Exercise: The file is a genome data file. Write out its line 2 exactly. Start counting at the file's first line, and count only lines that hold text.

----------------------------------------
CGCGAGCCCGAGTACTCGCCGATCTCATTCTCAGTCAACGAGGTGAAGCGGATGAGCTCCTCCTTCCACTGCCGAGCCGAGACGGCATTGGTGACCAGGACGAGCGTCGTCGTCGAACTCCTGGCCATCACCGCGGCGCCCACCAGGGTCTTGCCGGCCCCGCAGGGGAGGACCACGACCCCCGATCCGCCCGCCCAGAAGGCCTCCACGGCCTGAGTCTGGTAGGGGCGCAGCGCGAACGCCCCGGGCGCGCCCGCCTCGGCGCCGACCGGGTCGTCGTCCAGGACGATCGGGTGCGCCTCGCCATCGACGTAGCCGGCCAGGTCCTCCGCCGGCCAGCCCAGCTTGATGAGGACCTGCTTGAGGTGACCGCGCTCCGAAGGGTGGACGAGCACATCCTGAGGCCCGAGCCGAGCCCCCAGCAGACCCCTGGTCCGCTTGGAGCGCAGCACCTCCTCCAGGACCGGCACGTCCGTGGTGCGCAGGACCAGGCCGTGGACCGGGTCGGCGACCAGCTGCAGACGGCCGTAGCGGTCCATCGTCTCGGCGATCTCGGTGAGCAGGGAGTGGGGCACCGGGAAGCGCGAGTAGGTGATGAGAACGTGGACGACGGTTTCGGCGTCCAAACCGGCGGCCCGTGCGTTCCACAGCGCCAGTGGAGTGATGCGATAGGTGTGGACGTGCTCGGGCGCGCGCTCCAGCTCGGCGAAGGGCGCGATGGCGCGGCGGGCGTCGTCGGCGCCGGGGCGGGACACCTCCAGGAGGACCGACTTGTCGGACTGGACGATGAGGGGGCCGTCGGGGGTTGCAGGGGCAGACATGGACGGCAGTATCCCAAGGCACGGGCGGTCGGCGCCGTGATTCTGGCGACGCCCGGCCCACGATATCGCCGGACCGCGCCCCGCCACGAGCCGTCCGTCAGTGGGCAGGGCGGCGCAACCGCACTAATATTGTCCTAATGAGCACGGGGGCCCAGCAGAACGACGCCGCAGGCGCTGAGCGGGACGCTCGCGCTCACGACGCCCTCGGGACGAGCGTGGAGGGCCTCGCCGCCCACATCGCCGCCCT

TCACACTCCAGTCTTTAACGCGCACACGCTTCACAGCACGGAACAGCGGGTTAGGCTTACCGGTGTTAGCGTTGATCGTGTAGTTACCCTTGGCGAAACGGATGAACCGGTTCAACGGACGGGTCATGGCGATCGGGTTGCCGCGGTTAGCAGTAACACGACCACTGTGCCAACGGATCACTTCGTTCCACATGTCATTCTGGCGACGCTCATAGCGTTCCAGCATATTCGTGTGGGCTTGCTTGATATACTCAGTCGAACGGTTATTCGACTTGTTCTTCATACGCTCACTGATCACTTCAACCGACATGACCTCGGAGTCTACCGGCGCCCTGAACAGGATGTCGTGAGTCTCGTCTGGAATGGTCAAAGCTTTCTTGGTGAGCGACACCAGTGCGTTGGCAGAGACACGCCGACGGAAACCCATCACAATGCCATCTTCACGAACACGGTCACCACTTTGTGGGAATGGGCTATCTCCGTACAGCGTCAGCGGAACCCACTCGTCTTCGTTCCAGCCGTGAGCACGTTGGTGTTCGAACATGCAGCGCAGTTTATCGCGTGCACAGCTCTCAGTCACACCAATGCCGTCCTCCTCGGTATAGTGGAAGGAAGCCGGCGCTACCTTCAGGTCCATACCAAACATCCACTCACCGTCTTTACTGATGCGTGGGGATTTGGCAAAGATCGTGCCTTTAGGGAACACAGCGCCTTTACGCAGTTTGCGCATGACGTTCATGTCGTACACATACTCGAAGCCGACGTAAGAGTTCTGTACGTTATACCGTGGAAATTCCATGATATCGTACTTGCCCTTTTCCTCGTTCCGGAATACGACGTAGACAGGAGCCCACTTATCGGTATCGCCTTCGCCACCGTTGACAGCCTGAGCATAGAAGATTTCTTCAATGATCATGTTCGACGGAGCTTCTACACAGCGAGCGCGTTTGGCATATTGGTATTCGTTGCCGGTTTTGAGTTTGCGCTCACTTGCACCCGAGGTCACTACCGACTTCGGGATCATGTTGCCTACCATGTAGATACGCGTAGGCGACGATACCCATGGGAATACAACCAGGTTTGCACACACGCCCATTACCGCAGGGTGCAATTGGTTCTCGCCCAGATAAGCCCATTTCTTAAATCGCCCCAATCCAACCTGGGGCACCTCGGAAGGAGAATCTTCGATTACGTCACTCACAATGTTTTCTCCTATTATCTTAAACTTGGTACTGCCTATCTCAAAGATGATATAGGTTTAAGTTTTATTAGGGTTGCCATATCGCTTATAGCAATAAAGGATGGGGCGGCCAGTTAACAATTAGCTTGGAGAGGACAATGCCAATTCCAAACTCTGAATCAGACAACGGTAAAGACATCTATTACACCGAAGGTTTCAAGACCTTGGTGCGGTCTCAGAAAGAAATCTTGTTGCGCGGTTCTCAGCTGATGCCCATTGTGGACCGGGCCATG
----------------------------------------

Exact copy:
TCACACTCCAGTCTTTAACGCGCACACGCTTCACAGCACGGAACAGCGGGTTAGGCTTACCGGTGTTAGCGTTGATCGTGTAGTTACCCTTGGCGAAACGGATGAACCGGTTCAACGGACGGGTCATGGCGATCGGGTTGCCGCGGTTAGCAGTAACACGACCACTGTGCCAACGGATCACTTCGTTCCACATGTCATTCTGGCGACGCTCATAGCGTTCCAGCATATTCGTGTGGGCTTGCTTGATATACTCAGTCGAACGGTTATTCGACTTGTTCTTCATACGCTCACTGATCACTTCAACCGACATGACCTCGGAGTCTACCGGCGCCCTGAACAGGATGTCGTGAGTCTCGTCTGGAATGGTCAAAGCTTTCTTGGTGAGCGACACCAGTGCGTTGGCAGAGACACGCCGACGGAAACCCATCACAATGCCATCTTCACGAACACGGTCACCACTTTGTGGGAATGGGCTATCTCCGTACAGCGTCAGCGGAACCCACTCGTCTTCGTTCCAGCCGTGAGCACGTTGGTGTTCGAACATGCAGCGCAGTTTATCGCGTGCACAGCTCTCAGTCACACCAATGCCGTCCTCCTCGGTATAGTGGAAGGAAGCCGGCGCTACCTTCAGGTCCATACCAAACATCCACTCACCGTCTTTACTGATGCGTGGGGATTTGGCAAAGATCGTGCCTTTAGGGAACACAGCGCCTTTACGCAGTTTGCGCATGACGTTCATGTCGTACACATACTCGAAGCCGACGTAAGAGTTCTGTACGTTATACCGTGGAAATTCCATGATATCGTACTTGCCCTTTTCCTCGTTCCGGAATACGACGTAGACAGGAGCCCACTTATCGGTATCGCCTTCGCCACCGTTGACAGCCTGAGCATAGAAGATTTCTTCAATGATCATGTTCGACGGAGCTTCTACACAGCGAGCGCGTTTGGCATATTGGTATTCGTTGCCGGTTTTGAGTTTGCGCTCACTTGCACCCGAGGTCACTACCGACTTCGGGATCATGTTGCCTACCATGTAGATACGCGTAGGCGACGATACCCATGGGAATACAACCAGGTTTGCACACACGCCCATTACCGCAGGGTGCAATTGGTTCTCGCCCAGATAAGCCCATTTCTTAAATCGCCCCAATCCAACCTGGGGCACCTCGGAAGGAGAATCTTCGATTACGTCACTCACAATGTTTTCTCCTATTATCTTAAACTTGGTACTGCCTATCTCAAAGATGATATAGGTTTAAGTTTTATTAGGGTTGCCATATCGCTTATAGCAATAAAGGATGGGGCGGCCAGTTAACAATTAGCTTGGAGAGGACAATGCCAATTCCAAACTCTGAATCAGACAACGGTAAAGACATCTATTACACCGAAGGTTTCAAGACCTTGGTGCGGTCTCAGAAAGAAATCTTGTTGCGCGGTTCTCAGCTGATGCCCATTGTGGACCGGGCCATG